Yes, those Vincent Price movies were the best!! So atmospheric! Thanks Jill, glad you enjoyed reading it and also that you liked the photos, they certainly do bring back many happy memories of when my kids were young! Now I get to hand out the candy here. We are the only ones who put a lighted Jack O Lantern in our window and all the local kids love it 🙂


  5. Heyjude says:

    Oh my, those fox calls are chilling – I’m not surprised you were scared as a child! The screams are almost human! And to be controversial here, I loathe Halloween and how Americanised it has become over here too. As you say, we never had anything like it in the 60s and 70s. We have our own Guy Fawkes night to celebrate, why do we need to copy the Americans? (Sorry….! )
    Jude xx


    • Sherri says:

      Yes, that is just the sound I would hear from my bedroom window and my imagination went wild with fear!!! I just couldn’t believe that it came from foxes!

      Jude, I know that Halloween isn’t to everyone’s taste. Even in America I knew quite a few families who pulled their kids out of school when Halloween parties were taking place for religious reasons. Since I didn’t grow up with it I had to ‘catch’ the bug and I did, through my own children as you read here. I see that British children now ‘trick or treat’ so yes, it is definitely an American tradition that has crossed the Atlantic. Thanks for sharing your thoughts on it though, I fully respect your views 🙂

      The one tradition I couldn’t share with my children was Guy Fawkes night and I mssed that so much as that did play a very big part in my childhood, as in yours! In fact, I already have a post planned for that! 🙂


      • Heyjude says:

        It was the same for me living in South Africa when my older children were young, not being able to share Bonfire Night! I did take them to a couple of communal ones on our return to the UK but they never had the fun that I had, chumping for wood, making a Guy, eating parkin and toffee apples and jacket potatoes that had been baked in the embers! Wonderful memories 🙂


  6. thirdhandart says:

    The Vixen’s Scream sounds eerie… certainly wouldn’t want to hear it on one of our hikes in the woods.
    Very creative costumes… love the Terminator, Batman and Pink Fairy. This Halloween, my grandson is going to dress up as Batman. And, my granddaughter is going to dress up as a ladybug (ladybird).
    Have a very ‘Happy Halloween’ Sherri!


    • Sherri says:

      Thank you Theresa, glad you liked the photos, and yes, you can just imagine how scared I used to be hearing that spooky wailing eminating from the woods around our house in the middle of nowhere!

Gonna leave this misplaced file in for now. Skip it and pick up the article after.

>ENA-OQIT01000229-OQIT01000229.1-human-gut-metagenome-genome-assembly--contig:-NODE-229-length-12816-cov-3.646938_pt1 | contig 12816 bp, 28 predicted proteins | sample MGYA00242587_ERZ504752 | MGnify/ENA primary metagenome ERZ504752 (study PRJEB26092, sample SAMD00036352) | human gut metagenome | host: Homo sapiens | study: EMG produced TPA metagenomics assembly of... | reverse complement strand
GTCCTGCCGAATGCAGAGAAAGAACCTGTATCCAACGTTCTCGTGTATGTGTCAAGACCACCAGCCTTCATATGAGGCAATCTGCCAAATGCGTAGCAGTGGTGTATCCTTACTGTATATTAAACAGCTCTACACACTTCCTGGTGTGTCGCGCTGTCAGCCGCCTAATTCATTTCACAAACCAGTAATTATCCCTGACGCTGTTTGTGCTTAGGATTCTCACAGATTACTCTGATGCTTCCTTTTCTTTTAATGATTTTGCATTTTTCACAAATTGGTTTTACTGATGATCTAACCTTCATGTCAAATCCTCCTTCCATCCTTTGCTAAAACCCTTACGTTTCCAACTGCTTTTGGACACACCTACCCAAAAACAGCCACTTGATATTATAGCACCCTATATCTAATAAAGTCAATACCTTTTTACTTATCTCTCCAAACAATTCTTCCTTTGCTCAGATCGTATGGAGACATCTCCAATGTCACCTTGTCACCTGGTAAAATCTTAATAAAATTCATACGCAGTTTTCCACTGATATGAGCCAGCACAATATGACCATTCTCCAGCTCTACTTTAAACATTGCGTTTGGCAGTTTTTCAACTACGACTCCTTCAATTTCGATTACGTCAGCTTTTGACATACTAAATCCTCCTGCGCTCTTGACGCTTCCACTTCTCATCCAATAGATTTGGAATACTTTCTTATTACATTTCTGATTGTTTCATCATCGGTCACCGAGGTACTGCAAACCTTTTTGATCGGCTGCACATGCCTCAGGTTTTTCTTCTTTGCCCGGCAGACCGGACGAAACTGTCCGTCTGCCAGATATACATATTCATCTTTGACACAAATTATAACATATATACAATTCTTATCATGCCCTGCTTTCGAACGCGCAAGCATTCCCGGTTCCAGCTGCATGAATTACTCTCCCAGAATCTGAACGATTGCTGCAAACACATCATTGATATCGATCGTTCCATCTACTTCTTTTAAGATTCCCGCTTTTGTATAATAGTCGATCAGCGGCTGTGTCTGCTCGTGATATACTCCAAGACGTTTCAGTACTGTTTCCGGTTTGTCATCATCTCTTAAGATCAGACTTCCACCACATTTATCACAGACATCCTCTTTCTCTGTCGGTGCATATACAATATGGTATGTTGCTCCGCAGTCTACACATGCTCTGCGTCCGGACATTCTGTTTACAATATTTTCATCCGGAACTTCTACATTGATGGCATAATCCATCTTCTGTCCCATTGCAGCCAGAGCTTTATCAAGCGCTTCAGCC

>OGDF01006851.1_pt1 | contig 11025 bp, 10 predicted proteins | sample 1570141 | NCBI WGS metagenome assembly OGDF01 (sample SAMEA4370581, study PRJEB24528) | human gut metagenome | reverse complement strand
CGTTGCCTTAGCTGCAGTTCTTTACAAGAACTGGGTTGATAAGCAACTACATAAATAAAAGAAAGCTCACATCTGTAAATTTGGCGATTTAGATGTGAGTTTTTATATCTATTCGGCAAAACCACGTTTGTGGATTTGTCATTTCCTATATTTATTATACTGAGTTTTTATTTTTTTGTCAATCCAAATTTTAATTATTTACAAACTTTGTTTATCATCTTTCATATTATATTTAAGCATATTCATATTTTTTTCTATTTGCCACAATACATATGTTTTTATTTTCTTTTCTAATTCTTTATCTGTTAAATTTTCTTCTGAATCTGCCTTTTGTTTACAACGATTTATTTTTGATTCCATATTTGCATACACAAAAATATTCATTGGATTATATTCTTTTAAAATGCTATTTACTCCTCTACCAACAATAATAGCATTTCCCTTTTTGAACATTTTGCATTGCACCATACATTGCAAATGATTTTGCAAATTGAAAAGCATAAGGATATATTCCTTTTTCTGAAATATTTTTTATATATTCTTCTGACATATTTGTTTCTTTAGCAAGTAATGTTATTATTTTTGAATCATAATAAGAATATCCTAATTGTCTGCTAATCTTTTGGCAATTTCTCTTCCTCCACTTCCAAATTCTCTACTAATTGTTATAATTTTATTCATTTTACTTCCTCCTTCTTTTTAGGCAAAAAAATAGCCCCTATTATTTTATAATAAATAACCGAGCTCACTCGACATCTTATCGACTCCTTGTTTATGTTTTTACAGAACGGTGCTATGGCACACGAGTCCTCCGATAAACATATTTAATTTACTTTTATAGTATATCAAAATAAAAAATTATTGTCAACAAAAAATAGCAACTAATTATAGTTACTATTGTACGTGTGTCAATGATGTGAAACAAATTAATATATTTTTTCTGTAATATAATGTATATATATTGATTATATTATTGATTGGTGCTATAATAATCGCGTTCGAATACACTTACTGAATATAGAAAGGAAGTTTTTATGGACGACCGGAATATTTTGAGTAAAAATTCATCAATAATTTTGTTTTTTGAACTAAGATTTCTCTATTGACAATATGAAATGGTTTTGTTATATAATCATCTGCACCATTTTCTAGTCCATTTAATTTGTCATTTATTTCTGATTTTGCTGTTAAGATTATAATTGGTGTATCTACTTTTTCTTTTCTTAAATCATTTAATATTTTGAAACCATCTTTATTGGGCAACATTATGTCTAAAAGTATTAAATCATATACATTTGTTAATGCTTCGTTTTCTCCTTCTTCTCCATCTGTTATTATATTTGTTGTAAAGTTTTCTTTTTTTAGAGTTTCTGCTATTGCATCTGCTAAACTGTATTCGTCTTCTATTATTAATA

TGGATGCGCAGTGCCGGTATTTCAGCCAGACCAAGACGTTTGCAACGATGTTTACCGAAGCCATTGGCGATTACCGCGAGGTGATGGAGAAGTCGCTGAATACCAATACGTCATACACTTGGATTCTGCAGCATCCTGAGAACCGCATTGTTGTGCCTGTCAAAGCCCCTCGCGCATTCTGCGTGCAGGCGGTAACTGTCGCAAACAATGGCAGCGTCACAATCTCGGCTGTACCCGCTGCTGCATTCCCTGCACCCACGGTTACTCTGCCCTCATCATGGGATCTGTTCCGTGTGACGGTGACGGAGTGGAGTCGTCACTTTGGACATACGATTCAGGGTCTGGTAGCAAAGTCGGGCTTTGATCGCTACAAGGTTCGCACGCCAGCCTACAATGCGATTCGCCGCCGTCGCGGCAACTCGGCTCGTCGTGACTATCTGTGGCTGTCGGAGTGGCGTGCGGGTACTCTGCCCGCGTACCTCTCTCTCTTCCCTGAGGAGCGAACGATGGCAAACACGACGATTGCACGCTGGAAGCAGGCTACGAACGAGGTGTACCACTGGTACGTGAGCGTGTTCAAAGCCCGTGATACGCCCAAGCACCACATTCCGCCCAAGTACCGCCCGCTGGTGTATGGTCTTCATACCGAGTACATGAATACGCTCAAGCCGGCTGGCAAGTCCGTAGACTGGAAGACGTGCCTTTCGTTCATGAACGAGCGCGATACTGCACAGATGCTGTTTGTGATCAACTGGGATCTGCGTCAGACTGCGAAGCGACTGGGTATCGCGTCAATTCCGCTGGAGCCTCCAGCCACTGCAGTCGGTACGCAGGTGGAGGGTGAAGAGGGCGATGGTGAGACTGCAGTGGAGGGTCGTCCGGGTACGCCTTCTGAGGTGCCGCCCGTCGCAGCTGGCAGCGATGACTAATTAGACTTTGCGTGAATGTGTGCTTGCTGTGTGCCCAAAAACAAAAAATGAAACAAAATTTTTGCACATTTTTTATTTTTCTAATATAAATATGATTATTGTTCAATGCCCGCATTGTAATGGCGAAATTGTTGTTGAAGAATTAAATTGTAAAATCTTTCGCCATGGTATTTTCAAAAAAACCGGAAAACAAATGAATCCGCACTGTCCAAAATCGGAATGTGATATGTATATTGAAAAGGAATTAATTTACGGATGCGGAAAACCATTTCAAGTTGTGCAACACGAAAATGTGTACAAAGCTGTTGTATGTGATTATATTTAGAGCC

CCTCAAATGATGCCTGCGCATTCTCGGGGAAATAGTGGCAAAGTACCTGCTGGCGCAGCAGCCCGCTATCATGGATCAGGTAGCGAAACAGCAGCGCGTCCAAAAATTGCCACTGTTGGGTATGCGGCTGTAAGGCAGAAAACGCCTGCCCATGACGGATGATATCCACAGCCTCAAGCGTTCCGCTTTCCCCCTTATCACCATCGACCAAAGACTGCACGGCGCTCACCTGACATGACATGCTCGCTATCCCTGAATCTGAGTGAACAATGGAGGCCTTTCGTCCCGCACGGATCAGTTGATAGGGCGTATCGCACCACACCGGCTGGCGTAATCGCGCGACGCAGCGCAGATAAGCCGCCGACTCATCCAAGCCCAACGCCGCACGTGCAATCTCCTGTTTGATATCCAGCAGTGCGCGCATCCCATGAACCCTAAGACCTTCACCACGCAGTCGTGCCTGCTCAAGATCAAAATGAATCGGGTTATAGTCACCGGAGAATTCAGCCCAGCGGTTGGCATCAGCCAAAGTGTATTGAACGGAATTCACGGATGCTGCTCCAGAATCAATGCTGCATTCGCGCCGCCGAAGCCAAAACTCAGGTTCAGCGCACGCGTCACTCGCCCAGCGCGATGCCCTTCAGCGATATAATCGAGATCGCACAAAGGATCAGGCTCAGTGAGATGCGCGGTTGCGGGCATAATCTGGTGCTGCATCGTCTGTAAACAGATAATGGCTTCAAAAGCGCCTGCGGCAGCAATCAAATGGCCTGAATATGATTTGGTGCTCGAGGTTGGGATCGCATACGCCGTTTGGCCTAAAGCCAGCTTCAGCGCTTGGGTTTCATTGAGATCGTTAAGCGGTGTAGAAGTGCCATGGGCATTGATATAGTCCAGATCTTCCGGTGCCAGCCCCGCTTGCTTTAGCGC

Ahh, how cute for your grandchildren! Hopefully you won’t be having to make the Batman outfit out of felt!!! My daughter always loved ladybirds (ladybugs!!) and although she never went as one for Halloween, I did make her a ladybug cake once!

      You and your lovely grandchildren have a very happy Halloween too 🙂


      • thirdhandart says:

        The Batman outfit that you made looks awesome. Because my seamstress abilities are somewhat limited, we purchased a ready-made Batman outfit. Now, if we can just get my grandson to wear it… My grandson, Peanut, has tried the costume on twice and both times he immediately wanted out of it. Maybe when Peanut sees other little kids in costumes at our front door saying, “Trick-or-Treat”, he’ll stay in his Batman costume for more than a few minutes. Wish us luck! 🙂


  7. That was, as we Americans say, “Awesome!!” So enjoyed and I keep finding out more and more about your time here in the States. The costumes were amazing my gifted friend. I agree with Navigator1965. Shhhh…don’t tell your daughter but I did think she was Robin Hood. And as for the Vixen cry I would have never slept a wink. In fact it would terrify me even now at my advanced age! Look forward to your next blog! Happy Halloween my friend!


    • Sherri says:

      Ha Ha! Thanks Diane 🙂 Those Batman photos were taken at a certain school where you and I visited just this April…shadows, Diane…

      Yes, everyone thought she was Robin Hood…the character ‘Link’ isnt exactly well known, unless you happen to be a gamer and obsessed with the game ‘Zelda’ and I think she expected everyone to know all about it just like she did!!

      I know, can you imagine hearing that Vixen cry at night, alone in your room, with nothing but fields and woods surrounding your house? Very spooky indeed…

      Will do another short Halloween post tomorrow…and a very Happy Halloween to you too my friend 🙂


  8. Steven says:

    Awesome, this post made me wish I’d cared more about Halloween when I wurra nipper. I guess it’s because like you I was never really introduced to it. As such it kind of just passes me by now and my kids aren’t that fazed by it. I look forward to Bonfire Night though 🙂

    Awesome costumes Batman outfit! I used to LOVE Batman and always secretly wanted a costume. I must admit I thought your daughter was Robin Hood too…

    We don’t seem to get trick or treaters round here anymore. The past 2 or 3 years we haven’t had a single one! I can remember stumbling home from college back in the day and kids would already be scuttling around everywhere, before 5pm. I guess parents don’t let their kids out so much now.


    • Sherri says: